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Last Updated: Friday, 14 March 2008, 00:04 GMT
'Lax standards' on data security
Compact discs
Discs containing the Child Benefit database are missing
The government has persistently failed to take data protection "sufficiently seriously," the Joint Committee on Human Rights has warned.

Episodes such as the loss of child benefit discs containing 25m people's details were "symptomatic of lax standards," said MPs and peers.

The report said this did not "inspire confidence" in controversial plans for a National Identity Register.

The government is considering measures to toughen up the Data Protection Act.

The joint committee's report on data protection and human rights notes that it has pointed out its concerns on 18 previous occasions and suggests such lapses may break the Human Rights Act.

People were shocked by the recent loss of child benefit data but that was far from a one-off
Andrew Dismore
Committee chairman

The report added: "Recent breaches in data protection by government departments do not encourage us to feel confident about the security of data collected as part of the National Identity Register project."

The committee's chairman, Labour MP Andrew Dismore, said: "People were shocked by the recent loss of child benefit data but that was far from a one-off.

"In fact, it was symptomatic of lax standards in the public sector."

Data losses

It emerged last November that two discs containing the entire child benefit database had been lost after HM Revenue and Customs sent discs to the National Audit Office unregistered and unencrypted.

They contained personal details of 25m people - including bank details, National Insurance numbers and children's names, addresses and dates of birth.

Since then other losses of data have emerged, including the theft of a Royal Navy laptop containing 600,000 people's details.

Michael Wills
The committee wants Michael Wills's powers to be expanded

In December it was announced that details of three million British learner drivers, held on a computer hard drive, had gone missing in the US.

The report says such losses are "symptomatic of the government's persistent failure to take data protection safeguards sufficiently seriously".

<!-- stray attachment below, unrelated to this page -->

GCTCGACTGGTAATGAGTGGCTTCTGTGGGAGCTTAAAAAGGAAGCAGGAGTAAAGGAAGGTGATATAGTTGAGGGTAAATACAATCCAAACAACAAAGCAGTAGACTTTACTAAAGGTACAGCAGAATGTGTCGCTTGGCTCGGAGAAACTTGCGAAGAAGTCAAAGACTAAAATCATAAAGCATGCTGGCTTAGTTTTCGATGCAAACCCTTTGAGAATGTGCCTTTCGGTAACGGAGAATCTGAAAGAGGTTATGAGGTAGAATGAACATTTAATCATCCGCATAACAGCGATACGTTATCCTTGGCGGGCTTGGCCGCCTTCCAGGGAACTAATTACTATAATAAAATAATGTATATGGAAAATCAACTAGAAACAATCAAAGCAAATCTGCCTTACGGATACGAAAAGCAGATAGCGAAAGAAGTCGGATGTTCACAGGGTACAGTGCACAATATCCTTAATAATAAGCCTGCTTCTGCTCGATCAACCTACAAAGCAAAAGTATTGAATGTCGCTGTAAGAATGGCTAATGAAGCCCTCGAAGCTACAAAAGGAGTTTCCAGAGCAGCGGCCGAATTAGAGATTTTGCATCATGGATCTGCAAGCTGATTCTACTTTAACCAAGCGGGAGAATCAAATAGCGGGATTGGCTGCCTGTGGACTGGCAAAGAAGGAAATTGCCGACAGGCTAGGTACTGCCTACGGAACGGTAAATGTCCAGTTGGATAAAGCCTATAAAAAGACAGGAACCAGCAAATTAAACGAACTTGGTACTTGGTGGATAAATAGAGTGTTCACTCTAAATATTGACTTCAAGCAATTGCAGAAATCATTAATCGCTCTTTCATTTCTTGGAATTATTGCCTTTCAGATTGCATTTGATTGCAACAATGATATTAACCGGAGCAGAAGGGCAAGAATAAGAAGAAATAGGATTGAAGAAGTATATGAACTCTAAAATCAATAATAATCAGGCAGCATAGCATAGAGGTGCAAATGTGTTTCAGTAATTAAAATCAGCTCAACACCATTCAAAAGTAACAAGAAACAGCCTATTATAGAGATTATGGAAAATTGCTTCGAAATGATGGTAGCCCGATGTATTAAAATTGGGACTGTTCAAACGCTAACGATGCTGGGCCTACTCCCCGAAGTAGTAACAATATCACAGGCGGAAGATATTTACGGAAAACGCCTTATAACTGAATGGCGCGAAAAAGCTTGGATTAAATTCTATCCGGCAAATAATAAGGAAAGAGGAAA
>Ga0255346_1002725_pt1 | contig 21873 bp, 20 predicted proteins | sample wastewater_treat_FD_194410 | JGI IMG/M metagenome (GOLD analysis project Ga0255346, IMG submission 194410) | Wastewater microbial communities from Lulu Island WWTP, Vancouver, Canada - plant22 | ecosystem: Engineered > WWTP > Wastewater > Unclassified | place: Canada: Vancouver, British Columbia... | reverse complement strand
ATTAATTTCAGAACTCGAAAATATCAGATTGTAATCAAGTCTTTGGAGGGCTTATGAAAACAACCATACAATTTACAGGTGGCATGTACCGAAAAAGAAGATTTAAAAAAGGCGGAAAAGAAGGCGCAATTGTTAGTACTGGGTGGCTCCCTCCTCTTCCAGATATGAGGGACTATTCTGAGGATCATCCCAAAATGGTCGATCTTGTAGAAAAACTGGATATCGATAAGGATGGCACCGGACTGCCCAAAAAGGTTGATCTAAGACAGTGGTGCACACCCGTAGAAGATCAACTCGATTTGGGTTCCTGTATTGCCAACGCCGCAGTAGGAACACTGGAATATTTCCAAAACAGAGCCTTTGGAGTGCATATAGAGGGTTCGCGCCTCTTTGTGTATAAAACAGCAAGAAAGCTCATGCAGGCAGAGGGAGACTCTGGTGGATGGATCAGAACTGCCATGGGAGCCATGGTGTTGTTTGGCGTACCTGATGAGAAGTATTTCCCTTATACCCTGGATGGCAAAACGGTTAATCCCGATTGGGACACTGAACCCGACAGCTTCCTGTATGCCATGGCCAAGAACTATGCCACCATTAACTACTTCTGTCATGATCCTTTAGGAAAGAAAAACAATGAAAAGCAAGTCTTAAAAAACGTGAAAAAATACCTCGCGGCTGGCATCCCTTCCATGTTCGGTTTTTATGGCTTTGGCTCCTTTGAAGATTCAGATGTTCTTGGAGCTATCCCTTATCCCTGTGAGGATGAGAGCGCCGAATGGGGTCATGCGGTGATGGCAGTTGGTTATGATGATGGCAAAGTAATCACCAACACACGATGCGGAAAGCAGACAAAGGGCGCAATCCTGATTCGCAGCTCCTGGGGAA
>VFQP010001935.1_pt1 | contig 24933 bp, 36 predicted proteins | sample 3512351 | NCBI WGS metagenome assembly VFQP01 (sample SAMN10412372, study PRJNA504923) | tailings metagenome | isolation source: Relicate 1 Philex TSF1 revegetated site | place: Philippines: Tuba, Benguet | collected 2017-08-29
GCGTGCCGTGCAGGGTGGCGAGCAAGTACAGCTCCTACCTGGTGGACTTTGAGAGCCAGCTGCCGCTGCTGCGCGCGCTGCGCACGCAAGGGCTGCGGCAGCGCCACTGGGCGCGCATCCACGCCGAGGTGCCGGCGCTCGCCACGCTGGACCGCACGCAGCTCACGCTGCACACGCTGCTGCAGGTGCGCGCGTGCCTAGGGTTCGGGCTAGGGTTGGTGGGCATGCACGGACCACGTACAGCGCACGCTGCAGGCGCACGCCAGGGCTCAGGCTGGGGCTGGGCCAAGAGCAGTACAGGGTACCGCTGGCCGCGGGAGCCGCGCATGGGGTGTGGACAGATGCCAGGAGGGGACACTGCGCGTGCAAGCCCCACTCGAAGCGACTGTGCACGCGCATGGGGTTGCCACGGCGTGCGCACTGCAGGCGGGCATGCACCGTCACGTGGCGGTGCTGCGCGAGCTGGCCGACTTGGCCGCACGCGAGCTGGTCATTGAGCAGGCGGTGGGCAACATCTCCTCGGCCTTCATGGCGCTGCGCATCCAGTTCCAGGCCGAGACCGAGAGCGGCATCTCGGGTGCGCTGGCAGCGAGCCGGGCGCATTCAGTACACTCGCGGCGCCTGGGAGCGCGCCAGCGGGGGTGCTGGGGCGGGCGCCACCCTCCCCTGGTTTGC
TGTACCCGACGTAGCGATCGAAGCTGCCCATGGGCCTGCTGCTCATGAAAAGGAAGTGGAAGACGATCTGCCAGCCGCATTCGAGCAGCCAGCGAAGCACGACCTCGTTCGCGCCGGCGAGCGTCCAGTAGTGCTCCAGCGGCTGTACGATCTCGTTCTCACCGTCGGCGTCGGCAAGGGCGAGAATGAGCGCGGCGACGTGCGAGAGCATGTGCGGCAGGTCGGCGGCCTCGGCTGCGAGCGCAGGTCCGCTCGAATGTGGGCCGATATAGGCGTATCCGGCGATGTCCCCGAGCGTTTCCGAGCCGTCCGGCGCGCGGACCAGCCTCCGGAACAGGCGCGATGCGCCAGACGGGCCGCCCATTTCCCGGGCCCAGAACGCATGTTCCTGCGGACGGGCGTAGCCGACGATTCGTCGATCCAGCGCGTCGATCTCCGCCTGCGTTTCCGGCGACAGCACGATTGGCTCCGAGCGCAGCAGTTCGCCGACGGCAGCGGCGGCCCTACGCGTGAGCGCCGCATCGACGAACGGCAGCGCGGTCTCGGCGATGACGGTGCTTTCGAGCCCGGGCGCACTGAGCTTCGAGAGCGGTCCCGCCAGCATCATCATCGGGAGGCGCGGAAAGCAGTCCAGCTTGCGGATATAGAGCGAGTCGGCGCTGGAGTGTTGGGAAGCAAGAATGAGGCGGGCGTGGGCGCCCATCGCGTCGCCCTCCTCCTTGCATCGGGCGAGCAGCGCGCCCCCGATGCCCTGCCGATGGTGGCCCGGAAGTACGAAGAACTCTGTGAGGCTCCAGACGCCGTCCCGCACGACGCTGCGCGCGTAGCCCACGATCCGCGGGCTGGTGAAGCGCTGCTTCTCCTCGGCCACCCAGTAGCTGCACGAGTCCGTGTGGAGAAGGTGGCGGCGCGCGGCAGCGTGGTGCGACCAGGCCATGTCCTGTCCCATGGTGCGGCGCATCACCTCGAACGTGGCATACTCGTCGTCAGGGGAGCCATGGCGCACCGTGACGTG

It notes with surprise that the first the data protection minister, Michael Wills, heard about the loss of the child benefit discs was the official statement made by Chancellor Alistair Darling.

It recommends he be given more powers to "champion best practice in government and ensure that lessons are learnt from data protection breaches."

It also recommends the information commissioner be given more powers for "privacy impact assessments" on government projects.

And it says it expects the government to "take action to foster a positive culture for the protection of personal data by public sector bodies".

Mr Dismore said the child benefit episode had highlighted the "true consequences of the piecemeal approach to data management".

"There has been a rapid increase in the amount of data sharing in the public sector, which can be useful, important and necessary.

"But this has not been matched by the even more necessary strong commitment to safeguard the right to respect for personal data."

A report in January by the Commons Justice Committee called for reckless or repeated breaches of data security to become a criminal offence and found "systemic failings" in the government's handling of personal data.

The Ministry of Justice said at the time that the need to strengthen data protection laws had been recognised before the child benefit discs were lost and a review had been commissioned in October.

And a spokeswoman said Parliament was considering proposals to toughen up the Data Protection Act to include jail terms and fines for those convicted of "unlawfully obtaining or disclosing personal data."

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